Aic & bic

Can i theoretically calculate the aic & bic from log_likelihood in the generated quantities? (apart from loo &waic)

# load libraries 
library(rstan)
library(loo)
# Liverpool's Data Premier League scores 2018-2019
liverpool = c(4,2,1,2,2,3,1,0,1,4,1,2,3,1,3,4,3,2,4,5,1,1,4,1,1,3,0,5,0,4,2,2,3,2,2,5,3,2)
length(liverpool)
mean(liverpool)
var(liverpool)


# estimating Gamma parameters given the mean and the var of the data 
estGammaParams <- function(mu, var) {
  alpha <- mu^2 / var 
  beta <-  mu  /  var
  return(params = list(alpha = alpha, beta = beta))
}
# gamma parameters to pass in gamma prior 
estGammaParams(2.25,1.125)




# 1st model of Poisson-Gamma Model 
liv ="data {
  int N;
  int y[N];
}parameters {
  real<lower=0> lambda;
}model {  
  lambda ~ gamma(4.5,2);
  y ~ poisson(lambda);
}
generated quantities {
 vector[N] log_lik;
  for (n in 1:N) {
  log_lik[n] = poisson_lpmf(y[N] | lambda);
}} "

# data as a list ALWAYS 
stan.dat <- list(N = length(liverpool),y = liverpool)

# fit the sampling model to HMC 
fit <- stan(model_code  = liv,
             data       = stan.dat,
             iter       = 2000, 
             chains     = 4,
             seed       = 12345,
             control    = list(adapt_delta=0.9))

# print posterior mean of lambda parameter 
print(fit,pars = "lambda")

# plot parameter 
plot(fit,pars = "lambda")

# extract log_lik from posterior samples 
log_lik_1 <- extract_log_lik(fit,
                             parameter_name = "log_lik",
                             merge_chains = FALSE)

N = length(liverpool)
k = 1
deviance = -2*sum(log_lik_1);deviance
Aic = deviance + 2 * k ;Aic
Bic = deviance + log(N) * k;Bic


r_eff1 <- relative_eff(exp(log_lik_1)) 
loo_1 <- loo(log_lik_1, r_eff = r_eff1, cores = 4)

print(loo_1)
plot(loo_1)

Hi Nikos!

AIC (and BIC) are not Bayesian quantities. Taken from wikipedia:

Suppose that we have a statistical model of some data. Let k be the number of estimated parameters in the model. Let \hat{L} be the maximum value of the likelihood function for the model. Then the AIC value of the model is the following.[1][2]

\text{AIC} = 2k-2\log(\hat{L})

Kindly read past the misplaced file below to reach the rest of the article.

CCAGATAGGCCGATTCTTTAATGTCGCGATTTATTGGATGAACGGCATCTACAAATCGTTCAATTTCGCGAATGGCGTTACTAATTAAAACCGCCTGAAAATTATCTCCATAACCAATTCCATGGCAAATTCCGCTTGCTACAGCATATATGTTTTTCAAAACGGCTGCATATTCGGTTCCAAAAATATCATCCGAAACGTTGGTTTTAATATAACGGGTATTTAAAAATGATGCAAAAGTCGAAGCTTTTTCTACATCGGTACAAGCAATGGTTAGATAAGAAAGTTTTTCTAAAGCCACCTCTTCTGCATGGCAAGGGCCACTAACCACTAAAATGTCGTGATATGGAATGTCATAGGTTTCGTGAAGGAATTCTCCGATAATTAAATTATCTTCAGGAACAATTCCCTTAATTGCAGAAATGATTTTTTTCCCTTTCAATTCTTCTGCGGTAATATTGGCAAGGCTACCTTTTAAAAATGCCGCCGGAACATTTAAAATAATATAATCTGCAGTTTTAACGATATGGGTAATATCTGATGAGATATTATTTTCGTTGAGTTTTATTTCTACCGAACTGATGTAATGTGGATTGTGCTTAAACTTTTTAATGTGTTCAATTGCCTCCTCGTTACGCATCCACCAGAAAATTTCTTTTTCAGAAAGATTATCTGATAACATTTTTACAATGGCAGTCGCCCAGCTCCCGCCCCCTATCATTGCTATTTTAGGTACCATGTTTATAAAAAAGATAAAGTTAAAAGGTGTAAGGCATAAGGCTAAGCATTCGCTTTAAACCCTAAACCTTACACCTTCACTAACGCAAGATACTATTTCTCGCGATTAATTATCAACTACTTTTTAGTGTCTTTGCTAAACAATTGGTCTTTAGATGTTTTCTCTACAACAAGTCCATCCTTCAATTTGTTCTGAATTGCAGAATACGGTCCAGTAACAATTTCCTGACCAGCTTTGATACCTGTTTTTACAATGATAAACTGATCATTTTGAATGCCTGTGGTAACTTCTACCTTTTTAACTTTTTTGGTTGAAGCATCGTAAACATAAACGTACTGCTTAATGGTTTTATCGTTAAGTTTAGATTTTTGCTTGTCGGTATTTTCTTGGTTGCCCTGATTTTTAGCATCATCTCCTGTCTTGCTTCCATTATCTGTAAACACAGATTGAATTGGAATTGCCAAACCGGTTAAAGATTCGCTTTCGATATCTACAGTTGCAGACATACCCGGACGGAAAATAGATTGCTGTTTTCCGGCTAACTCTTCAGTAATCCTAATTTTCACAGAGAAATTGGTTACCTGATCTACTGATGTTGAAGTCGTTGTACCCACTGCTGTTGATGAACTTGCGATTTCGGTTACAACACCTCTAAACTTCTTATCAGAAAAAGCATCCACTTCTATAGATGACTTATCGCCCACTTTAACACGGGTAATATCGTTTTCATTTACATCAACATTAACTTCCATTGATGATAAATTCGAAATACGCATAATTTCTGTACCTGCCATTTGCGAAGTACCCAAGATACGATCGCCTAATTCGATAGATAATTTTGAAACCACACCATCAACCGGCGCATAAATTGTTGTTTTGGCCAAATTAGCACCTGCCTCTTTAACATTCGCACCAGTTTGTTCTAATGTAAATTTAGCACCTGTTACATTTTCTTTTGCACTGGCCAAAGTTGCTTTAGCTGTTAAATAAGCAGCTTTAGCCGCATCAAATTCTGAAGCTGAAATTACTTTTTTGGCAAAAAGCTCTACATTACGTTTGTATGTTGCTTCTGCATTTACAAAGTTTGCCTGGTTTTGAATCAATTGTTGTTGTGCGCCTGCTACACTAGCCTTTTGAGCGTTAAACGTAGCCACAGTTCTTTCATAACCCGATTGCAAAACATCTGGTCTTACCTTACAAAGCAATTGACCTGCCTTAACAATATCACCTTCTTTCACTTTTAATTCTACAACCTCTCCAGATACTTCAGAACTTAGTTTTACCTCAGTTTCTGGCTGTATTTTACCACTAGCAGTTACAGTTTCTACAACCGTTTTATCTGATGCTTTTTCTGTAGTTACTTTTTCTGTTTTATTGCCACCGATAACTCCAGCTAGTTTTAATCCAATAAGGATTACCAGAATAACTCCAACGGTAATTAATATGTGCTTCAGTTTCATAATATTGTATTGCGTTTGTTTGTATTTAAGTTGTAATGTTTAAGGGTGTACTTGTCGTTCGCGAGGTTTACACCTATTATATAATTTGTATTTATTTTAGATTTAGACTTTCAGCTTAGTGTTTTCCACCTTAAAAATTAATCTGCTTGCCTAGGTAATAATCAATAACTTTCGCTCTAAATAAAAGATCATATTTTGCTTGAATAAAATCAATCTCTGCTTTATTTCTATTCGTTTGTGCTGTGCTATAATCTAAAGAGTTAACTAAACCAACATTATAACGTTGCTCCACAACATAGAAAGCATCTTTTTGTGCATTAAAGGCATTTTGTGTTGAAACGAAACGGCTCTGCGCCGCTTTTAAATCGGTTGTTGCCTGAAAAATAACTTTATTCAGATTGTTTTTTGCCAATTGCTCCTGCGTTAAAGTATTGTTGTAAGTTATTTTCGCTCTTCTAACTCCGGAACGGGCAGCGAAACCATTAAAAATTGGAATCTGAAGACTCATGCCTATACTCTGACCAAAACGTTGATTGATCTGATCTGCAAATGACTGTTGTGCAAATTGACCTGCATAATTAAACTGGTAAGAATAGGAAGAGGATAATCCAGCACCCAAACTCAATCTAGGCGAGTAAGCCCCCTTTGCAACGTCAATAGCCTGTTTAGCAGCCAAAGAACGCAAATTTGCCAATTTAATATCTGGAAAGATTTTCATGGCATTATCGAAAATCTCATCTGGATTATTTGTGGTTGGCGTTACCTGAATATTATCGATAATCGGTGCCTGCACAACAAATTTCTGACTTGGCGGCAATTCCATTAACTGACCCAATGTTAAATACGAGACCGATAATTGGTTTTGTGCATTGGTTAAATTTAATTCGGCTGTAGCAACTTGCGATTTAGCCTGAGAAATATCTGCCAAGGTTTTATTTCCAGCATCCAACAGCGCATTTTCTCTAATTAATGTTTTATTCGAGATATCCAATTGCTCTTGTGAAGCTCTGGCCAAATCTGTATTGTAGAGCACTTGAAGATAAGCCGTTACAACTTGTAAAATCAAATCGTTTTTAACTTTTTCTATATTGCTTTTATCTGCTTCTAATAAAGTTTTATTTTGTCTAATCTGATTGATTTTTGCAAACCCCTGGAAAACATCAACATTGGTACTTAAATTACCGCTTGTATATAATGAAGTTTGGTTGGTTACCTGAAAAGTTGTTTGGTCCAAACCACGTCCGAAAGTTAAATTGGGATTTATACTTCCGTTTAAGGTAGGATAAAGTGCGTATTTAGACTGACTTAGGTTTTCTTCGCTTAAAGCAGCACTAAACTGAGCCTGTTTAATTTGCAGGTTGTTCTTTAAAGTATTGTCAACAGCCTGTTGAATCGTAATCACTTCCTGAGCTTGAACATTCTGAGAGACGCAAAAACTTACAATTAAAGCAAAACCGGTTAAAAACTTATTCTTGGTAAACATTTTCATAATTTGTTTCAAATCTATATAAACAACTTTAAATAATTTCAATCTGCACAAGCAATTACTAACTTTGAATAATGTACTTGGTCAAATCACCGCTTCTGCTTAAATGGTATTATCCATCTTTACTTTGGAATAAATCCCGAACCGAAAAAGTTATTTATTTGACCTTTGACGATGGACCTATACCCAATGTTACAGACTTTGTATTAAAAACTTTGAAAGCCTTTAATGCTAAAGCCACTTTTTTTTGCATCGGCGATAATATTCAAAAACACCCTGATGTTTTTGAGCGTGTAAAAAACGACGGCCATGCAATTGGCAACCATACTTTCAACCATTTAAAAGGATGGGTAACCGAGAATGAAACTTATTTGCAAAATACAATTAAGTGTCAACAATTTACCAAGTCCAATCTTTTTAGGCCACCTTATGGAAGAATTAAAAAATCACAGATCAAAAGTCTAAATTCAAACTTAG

…as you see, AIC relies on the maximum likelihood estimator. From a Bayesian view the maximum of the likelihood function is not that interesting, as we work with the whole posterior distribution. For model assessment you can use WAIC, or better yet LOO – which you already use! :)

What do you want to use AIC or BIC for? Comparisons with MLE methods?

2 Likes

I agree that BIC is not properly Bayesian. AIC can be viewed as an approximation to a Bayesian calculation; see here:
http://www.stat.columbia.edu/~gelman/research/published/waic_understand3.pdf
and our followup paper here:
http://www.stat.columbia.edu/~gelman/research/published/loo_stan.pdf

1 Like

thank you professor for your reply…so it make sense to evaluate AIC and DIC from the posterior samples?
i am aware of waic and loo criteria, my concern is about the other common criteria of penalised likelihood.

You can do them all and compare. I just follow Aki Vehtari’s advice and think of all these methods (except for BIC) as estimates of out of sample prediction error. I don’t really like BIC for any reason (see various discussions online and in my books for more on this).

once again i am grateful.thank you professor

You need to know the number of parameters k and the MLE estimate for your model to be able to calculate AIC. MLE is just \arg\max_\theta \{P(X|\theta)\}. It’s not obvious to me how you may do that from generated quantities, but you could use the output of your Stan model (presumably sampled using MCMC), to set the starting values and run an optimizing on the same model. That will get you MAP which is just \arg\max_\theta \sum_i{log (P(x_i\mid \theta))} + log(P(\theta)) (given a constant prior) which is \arg\max_\theta \sum_i{log (P(x_i\mid \theta))} + const which is MLE + const.

So then you can either use MAP instead of MLE or correct remove the const to get the real MLE as you wish. Either way I think it should get you what you want.